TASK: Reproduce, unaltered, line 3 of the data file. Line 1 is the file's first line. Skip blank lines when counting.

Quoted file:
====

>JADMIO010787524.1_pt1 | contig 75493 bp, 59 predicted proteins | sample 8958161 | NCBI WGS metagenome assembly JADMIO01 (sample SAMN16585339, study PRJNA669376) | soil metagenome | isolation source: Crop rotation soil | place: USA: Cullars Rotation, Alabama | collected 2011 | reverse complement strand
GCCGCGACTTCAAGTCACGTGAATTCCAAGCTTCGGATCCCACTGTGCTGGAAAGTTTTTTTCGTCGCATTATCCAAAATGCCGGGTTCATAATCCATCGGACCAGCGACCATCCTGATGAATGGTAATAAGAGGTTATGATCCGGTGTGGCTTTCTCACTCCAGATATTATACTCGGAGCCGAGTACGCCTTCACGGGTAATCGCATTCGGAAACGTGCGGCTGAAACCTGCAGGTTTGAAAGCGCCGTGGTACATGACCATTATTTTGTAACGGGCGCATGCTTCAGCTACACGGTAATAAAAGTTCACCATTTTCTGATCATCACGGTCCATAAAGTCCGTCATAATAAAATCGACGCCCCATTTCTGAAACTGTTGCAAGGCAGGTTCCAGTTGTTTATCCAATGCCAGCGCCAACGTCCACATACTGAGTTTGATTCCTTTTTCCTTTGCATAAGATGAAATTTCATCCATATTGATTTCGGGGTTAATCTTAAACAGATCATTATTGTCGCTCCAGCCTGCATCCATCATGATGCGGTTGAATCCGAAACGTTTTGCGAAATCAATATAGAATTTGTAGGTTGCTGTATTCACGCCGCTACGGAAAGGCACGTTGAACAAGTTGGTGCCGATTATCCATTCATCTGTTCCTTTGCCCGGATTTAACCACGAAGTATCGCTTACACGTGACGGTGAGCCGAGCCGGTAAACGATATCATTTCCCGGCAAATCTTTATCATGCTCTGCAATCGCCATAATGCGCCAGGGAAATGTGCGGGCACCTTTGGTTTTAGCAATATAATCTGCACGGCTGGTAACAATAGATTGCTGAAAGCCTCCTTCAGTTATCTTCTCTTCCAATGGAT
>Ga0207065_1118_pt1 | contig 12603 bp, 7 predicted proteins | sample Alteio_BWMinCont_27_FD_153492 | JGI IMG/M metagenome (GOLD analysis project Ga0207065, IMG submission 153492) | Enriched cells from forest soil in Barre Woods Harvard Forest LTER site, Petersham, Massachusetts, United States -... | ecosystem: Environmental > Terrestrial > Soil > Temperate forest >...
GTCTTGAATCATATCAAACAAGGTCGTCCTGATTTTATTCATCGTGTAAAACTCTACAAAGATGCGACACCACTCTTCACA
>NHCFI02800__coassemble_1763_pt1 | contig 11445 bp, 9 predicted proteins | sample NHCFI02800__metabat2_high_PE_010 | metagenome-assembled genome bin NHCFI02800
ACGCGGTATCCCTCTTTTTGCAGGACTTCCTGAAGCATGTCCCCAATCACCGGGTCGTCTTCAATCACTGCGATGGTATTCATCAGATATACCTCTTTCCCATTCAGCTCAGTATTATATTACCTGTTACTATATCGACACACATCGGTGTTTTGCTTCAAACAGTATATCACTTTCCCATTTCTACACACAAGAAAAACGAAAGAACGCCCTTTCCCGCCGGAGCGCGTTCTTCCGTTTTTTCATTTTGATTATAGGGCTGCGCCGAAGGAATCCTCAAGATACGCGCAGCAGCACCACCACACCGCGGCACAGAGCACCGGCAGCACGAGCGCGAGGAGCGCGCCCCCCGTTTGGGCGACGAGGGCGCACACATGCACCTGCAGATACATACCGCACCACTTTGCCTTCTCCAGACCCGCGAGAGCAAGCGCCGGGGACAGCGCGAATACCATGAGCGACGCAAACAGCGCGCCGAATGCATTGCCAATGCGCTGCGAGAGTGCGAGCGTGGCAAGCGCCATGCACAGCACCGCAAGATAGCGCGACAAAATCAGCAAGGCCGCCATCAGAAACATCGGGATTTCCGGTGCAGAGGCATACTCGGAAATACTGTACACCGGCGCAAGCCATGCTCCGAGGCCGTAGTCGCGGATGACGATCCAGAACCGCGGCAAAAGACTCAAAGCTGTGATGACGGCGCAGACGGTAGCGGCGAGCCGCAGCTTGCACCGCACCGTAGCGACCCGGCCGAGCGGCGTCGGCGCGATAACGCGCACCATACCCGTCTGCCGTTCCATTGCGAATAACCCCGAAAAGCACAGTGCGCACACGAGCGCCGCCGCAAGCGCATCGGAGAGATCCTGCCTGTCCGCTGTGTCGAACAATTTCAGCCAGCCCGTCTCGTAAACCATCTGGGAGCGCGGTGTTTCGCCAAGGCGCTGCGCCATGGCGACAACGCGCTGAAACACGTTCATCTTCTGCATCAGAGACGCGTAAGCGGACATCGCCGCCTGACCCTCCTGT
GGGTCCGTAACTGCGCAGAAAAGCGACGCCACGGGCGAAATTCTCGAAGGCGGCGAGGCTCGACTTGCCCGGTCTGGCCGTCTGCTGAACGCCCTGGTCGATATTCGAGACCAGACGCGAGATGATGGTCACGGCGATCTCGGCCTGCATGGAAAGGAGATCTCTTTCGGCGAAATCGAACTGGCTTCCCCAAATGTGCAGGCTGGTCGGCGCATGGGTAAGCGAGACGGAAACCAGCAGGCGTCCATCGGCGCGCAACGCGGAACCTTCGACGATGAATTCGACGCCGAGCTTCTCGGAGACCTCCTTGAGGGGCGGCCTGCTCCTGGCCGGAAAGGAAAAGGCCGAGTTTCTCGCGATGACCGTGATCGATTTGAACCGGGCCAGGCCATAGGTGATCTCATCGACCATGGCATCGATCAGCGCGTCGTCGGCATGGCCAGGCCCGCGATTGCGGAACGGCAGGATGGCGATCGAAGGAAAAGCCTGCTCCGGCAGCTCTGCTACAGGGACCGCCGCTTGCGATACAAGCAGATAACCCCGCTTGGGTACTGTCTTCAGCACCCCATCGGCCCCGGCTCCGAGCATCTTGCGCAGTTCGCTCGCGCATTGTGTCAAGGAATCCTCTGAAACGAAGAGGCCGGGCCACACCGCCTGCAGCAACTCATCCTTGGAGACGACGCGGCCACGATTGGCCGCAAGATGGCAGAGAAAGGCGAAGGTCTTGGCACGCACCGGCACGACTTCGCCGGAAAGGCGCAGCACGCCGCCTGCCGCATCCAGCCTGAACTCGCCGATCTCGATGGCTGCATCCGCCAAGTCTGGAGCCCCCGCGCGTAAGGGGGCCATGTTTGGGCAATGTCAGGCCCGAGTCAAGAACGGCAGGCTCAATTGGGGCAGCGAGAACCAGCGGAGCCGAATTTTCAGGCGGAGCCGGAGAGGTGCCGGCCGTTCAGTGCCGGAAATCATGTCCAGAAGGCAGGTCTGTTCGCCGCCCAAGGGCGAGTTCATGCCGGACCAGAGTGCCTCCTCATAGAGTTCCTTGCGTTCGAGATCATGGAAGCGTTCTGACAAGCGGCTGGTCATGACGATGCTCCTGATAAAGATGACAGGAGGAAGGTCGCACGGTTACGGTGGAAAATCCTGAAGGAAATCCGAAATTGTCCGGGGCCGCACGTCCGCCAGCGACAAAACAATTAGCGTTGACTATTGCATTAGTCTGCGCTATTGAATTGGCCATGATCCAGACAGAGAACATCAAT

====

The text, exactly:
>Ga0207065_1118_pt1 | contig 12603 bp, 7 predicted proteins | sample Alteio_BWMinCont_27_FD_153492 | JGI IMG/M metagenome (GOLD analysis project Ga0207065, IMG submission 153492) | Enriched cells from forest soil in Barre Woods Harvard Forest LTER site, Petersham, Massachusetts, United States -... | ecosystem: Environmental > Terrestrial > Soil > Temperate forest >...